Fancy drinking your coffee in a cup made of… coffee?!

Earlier this month, I mentioned the edible Scoff-ee cup, designed to reduce the waste created by disposable hot drinks cups. Instead of throwing away your cup after your coffee, you just eat it! When I first read about the Scoff-ee cup, it did occur to me that some people might not actually want to eat their wafer, sugar paper and white chocolate cup though (I’m not sure I would), which might lead to them binning it. As a cup you can eat has got to count as food (right?!) that can’t be a good thing.

So here’s a much better invention, (although admittedly one that addresses a slightly different hot beverage related problem to the Scoff-ee cup); the rather handsome c2cup.


As this article explains, the c2cup is a reusable drinks mug

made […] from the coffee chaff, a byproduct derived from roasting, and an unregulated residual that usually goes straight into landfills.

Fantastic – a product created from materials that would normally be wasted. You can find out more about how the c2cup was designed and made in the company’s Kickstarter video. Unfortunately, I’m not a coffee drinker, but if somebody could just design a mug made out of tea, I’d definitely buy one!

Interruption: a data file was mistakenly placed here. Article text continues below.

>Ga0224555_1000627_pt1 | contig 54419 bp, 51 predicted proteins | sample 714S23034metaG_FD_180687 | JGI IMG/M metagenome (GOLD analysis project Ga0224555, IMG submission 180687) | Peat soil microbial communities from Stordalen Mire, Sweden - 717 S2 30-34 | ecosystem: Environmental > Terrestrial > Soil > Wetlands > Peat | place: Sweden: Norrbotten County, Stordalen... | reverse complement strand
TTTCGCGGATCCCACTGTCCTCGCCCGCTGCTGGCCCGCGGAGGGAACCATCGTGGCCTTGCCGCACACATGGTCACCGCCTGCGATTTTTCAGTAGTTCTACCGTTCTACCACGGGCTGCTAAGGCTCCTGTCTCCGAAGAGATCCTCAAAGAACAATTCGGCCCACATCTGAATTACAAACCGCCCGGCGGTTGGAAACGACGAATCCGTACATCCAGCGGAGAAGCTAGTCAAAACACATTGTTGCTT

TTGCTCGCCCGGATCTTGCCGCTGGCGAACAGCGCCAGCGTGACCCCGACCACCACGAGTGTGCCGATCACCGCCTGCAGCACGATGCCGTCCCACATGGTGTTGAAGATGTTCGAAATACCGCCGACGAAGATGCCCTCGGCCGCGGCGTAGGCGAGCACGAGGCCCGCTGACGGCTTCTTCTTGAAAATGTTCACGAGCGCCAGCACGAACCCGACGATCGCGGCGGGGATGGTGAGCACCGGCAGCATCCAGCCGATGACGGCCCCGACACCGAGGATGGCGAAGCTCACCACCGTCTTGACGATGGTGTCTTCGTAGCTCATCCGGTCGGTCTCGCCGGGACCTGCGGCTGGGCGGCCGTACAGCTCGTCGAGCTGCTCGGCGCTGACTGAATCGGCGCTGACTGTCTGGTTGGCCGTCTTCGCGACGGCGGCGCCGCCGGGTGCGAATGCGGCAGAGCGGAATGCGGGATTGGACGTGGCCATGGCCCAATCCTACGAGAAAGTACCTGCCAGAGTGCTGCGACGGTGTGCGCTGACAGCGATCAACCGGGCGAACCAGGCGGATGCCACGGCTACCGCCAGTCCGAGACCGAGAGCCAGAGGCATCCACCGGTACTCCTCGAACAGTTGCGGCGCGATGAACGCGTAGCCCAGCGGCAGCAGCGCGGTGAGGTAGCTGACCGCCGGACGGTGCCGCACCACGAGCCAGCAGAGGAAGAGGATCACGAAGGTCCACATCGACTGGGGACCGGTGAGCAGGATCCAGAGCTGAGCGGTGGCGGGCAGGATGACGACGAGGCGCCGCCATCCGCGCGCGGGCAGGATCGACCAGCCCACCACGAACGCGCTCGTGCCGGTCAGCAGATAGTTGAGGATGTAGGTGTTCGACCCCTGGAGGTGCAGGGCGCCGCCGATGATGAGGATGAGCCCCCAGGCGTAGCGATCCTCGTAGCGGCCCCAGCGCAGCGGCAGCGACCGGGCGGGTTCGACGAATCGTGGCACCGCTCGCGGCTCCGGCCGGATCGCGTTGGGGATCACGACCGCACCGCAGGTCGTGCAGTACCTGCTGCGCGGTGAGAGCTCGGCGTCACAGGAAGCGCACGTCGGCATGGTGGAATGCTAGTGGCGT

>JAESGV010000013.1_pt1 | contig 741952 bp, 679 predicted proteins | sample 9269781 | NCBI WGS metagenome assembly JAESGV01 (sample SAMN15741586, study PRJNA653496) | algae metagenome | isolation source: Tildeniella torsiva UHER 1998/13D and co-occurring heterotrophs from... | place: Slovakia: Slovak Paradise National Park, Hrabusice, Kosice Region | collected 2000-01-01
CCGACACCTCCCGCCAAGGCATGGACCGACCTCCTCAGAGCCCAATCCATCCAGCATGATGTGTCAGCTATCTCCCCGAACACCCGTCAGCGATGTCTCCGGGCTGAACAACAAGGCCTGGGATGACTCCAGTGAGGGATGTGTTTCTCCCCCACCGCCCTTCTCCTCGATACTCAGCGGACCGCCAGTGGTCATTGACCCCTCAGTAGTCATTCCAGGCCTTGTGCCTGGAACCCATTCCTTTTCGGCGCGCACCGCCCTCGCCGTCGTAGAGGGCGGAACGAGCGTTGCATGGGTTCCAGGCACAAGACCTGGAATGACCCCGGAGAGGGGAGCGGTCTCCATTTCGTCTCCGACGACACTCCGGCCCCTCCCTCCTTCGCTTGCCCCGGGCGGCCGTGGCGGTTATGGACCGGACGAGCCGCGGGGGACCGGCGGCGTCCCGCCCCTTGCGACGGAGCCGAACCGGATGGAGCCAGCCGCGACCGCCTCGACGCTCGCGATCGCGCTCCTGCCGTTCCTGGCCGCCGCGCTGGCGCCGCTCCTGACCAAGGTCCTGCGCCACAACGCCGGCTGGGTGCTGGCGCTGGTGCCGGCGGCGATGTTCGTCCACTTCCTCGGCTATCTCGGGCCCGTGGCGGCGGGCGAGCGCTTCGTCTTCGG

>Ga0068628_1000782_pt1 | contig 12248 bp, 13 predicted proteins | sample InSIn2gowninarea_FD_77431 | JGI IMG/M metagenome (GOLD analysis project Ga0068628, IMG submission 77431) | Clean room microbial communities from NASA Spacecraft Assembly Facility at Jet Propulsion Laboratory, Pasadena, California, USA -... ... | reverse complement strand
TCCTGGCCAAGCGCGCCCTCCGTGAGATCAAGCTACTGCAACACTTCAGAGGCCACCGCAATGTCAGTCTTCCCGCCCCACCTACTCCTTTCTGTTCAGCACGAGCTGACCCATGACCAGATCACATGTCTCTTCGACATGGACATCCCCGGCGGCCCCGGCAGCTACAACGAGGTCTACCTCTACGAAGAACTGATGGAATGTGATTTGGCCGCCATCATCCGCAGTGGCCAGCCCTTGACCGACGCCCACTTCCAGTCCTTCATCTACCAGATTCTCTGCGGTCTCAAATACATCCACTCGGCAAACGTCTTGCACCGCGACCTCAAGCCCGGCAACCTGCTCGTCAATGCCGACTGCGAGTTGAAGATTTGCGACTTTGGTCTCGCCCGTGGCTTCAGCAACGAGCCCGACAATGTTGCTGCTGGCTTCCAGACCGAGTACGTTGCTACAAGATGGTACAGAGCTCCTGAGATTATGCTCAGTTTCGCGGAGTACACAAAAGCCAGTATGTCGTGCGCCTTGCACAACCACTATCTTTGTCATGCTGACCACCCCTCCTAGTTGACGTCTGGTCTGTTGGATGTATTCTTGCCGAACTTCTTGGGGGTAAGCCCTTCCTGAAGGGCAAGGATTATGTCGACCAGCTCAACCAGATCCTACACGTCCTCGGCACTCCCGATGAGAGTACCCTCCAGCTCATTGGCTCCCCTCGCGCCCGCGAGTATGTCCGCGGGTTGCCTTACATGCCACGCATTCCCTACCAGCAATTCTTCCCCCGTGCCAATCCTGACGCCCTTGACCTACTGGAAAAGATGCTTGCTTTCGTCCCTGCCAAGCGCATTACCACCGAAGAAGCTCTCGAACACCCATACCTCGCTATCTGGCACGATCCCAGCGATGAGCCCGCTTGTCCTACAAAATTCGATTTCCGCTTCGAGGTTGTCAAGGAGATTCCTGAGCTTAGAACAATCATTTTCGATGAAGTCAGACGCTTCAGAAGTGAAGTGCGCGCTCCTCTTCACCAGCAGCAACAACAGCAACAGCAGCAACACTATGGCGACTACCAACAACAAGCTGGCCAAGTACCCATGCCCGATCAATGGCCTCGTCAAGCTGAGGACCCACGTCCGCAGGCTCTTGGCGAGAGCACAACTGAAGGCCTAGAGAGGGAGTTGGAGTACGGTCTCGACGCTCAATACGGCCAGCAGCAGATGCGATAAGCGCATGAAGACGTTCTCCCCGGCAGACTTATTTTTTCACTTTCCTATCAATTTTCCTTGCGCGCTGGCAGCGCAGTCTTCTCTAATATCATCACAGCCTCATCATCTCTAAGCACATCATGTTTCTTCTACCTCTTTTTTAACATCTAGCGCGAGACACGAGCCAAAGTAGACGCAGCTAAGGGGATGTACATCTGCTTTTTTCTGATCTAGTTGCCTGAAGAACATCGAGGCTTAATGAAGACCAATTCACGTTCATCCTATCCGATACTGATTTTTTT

Now you can drink your coffee AND eat it!

It’s been far too long since I wrote a proper blog post and I must get round to doing so soon. But in the meantime, I bring you news of……. the Scoff-ee Cup! This edible cup is made of wafer, sugar paper and chocolate, and is being trialled in selected KFC branches in the UK, as way of combatting the environmental impact of disposable paper cups. According to this article, the Scoff-ee Cup not only tastes ‘amazing’ but also ‘smells delicious’.


Although I stopped buying take away drinks because of their cost, (I have one of these instead and even take it to the cinema with me), I wouldn’t mind parting with a few quid for the experience of being able to dunk my cup inside my tea!